Thousands of tons of rubbish is being dumped in some of the UK’s most important green spaces in a growing catastrophe for our natural environment.
The waste, which sometimes includes deadly asbestos, threatens endangered wildlife and blights some of our most treasured beauty spots.
Forests, woodlands, heaths and commons are being repeatedly hit, with organised criminals said to be fuelling the problem.
A review ordered by the Government last year found crooks were cashing in by charging to collect waste – often from building sites – then illegally dumping it to dodge tip charges.
But the Tories have been accused of making things worse, with local authority cutbacks leaving councils struggling to pay for clean-ups.
This week pictures showed how a mile-long stretch of road near Merthyr Tydfil, South Wales, had been swamped with discarded rubbish.
And volunteers who clear local green spaces in other parts of the country have shared stories of trashed landscapes. Epping Forest, on the border of Essex and North East London, is being hit with a shocking 300 tons of waste a year.
The Friends of Ashworth Valley, a group of litter-pickers in Rochdale, Greater Manchester, say they once cleared 800 car tyres at a beauty spot.
And another group of volunteers, Clean Our Patch, claim they have cleared away 65 tons of rubbish since March 2018 in Plymouth.
They have worked weekly to clear 6,500 bags of flytipped rubbish from around Plymouth/
Founder El Clarke said: "We pick litter every week across the city, from pavements, hedges, drains and embankments, in parks, woodlands and along our beautiful coast.
"We pick to clean our streets and green spaces and to educate our communities about the damage that single-use plastics and other disposable materials cause to our environment and our communities.
"The worst areas that we have found for this are the wooded areas where the access is limited and there is no possibility of CCTV."
Call to crush flytippers' vehicles
The City of London Corporation, which manages Epping Forest, is fighting hard to protect the 1,728-hectare ancient woodland, much of which is a site of special scientific interest.
The forest is home to 1,000-year-old trees, endangered great crested newts, protected bats and 500 rare insect species.
While household litter is a problem, building site rubbish, cars and asbestos are increasingly being dumped.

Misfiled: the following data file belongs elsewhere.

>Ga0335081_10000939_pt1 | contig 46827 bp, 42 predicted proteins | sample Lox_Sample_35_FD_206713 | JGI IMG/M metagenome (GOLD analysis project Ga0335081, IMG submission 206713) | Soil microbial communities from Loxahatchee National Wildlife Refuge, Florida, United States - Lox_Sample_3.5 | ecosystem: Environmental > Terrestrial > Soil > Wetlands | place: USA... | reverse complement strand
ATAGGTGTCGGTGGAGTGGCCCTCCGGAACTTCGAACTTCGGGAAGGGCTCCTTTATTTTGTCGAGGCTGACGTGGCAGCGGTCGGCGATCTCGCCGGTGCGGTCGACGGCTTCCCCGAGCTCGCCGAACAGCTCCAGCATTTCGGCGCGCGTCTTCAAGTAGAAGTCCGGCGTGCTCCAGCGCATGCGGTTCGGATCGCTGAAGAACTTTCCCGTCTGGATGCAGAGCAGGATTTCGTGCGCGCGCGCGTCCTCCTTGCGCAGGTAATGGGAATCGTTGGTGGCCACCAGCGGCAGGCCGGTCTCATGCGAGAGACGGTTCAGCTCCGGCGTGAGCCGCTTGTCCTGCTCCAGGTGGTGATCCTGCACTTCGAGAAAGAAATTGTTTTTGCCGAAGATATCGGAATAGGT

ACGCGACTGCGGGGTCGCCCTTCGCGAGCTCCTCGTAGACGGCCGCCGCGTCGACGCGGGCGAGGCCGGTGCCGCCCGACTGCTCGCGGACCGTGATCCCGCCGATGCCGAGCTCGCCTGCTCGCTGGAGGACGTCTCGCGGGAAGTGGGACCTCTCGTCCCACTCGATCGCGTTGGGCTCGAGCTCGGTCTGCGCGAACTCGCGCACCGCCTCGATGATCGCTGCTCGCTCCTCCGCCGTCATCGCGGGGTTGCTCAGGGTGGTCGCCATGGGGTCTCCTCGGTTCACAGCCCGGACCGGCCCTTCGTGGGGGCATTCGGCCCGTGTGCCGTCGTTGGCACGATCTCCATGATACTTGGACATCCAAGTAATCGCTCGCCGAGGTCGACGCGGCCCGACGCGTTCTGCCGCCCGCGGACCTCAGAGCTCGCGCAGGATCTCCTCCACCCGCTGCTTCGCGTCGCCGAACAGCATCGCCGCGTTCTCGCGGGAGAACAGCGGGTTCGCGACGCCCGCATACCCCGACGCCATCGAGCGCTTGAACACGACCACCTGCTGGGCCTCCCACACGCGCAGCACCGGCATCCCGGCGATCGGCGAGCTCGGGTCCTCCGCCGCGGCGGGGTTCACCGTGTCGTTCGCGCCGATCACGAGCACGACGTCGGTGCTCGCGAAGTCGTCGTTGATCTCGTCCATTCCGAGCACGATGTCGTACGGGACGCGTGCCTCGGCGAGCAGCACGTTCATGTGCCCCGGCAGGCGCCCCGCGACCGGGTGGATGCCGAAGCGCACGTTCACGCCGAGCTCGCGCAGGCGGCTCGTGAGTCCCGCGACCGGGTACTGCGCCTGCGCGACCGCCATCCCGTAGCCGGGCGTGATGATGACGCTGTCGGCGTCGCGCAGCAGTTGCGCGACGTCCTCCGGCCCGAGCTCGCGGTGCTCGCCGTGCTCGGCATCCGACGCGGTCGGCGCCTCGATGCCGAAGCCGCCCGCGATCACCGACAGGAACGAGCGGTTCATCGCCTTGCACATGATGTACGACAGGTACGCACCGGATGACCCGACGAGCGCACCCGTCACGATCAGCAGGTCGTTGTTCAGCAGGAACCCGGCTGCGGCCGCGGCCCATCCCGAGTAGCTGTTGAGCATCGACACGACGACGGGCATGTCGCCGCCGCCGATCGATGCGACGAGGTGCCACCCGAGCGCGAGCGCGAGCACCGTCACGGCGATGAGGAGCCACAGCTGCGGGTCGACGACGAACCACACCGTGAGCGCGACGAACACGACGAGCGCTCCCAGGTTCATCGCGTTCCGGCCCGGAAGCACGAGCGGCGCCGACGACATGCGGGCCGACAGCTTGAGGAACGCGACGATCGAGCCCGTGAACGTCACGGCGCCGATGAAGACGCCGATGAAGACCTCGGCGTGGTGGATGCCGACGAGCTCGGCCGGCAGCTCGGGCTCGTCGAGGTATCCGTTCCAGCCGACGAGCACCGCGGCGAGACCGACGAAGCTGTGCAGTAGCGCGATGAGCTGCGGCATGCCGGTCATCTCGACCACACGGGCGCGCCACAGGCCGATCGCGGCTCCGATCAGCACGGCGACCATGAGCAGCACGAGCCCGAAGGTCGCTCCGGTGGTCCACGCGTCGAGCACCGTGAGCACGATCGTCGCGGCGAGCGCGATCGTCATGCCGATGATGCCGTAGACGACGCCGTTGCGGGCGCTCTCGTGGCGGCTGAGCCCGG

This year the authority crushed a van after its owners dumped three tons of waste.
The City has gated some roads and car parks at night to stop people driving in to flytip under cover of darkness in the secluded parts of the forest, which spans London to Essex.
The authority's Epping Forest Committee and Commons chairman Graeme Doshi-Smith said the City of London Corporation has vigorously prosecuted flytippers, with around 70 people ordered to pay about £35k between them over the past five years.
But that pales in comparison to the £320,000 it spends cleaning up their mess every year.
Mr Doshi-Smith said: “Obviously that’s money we’d really rather spend on our natural environment as a charity and on our visitor services.”
'Tory cuts to councils cause flytipping boom'
The clean-up and management bill nationwide is staggering.
The Local Government Association says it stands at £57million a year.
It is demanding the Government urgently funds councils so they can better tackle the problem and to beef up sentencing guidelines.
The maximum one-year-jail terms and £50,000 fines are rarely imposed, it says. The Government had promised a crackdown, but Defra figures show fly-tipping rose nearly 8% in the past year – from 998,000 to 1.07 million.
And the Woodland Trust recently reported spending around £1 million of its charity cash cleaning up flytips over the past five years.
Labour’s Shadow Environment Secretary Sue Hayman said the Tories must take responsibility: "Unprecedented cuts to local authorities have led to a boom in fly tipping and the neglect of local habitats across our communities."
The Conservative Party did not respond to a request for comment.